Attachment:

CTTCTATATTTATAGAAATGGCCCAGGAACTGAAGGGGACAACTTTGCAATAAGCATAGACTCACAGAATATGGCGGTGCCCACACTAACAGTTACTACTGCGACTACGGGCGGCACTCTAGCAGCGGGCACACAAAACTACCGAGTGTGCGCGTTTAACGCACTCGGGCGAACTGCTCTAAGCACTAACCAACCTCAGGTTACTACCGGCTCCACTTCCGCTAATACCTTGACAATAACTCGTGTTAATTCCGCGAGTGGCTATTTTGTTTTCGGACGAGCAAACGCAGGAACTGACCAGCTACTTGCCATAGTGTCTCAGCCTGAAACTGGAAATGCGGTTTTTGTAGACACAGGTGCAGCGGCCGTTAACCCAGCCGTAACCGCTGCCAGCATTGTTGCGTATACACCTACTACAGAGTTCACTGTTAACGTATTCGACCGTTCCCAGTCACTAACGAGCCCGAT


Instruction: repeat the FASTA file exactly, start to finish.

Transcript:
CTTCTATATTTATAGAAATGGCCCAGGAACTGAAGGGGACAACTTTGCAATAAGCATAGACTCACAGAATATGGCGGTGCCCACACTAACAGTTACTACTGCGACTACGGGCGGCACTCTAGCAGCGGGCACACAAAACTACCGAGTGTGCGCGTTTAACGCACTCGGGCGAACTGCTCTAAGCACTAACCAACCTCAGGTTACTACCGGCTCCACTTCCGCTAATACCTTGACAATAACTCGTGTTAATTCCGCGAGTGGCTATTTTGTTTTCGGACGAGCAAACGCAGGAACTGACCAGCTACTTGCCATAGTGTCTCAGCCTGAAACTGGAAATGCGGTTTTTGTAGACACAGGTGCAGCGGCCGTTAACCCAGCCGTAACCGCTGCCAGCATTGTTGCGTATACACCTACTACAGAGTTCACTGTTAACGTATTCGACCGTTCCCAGTCACTAACGAGCCCGAT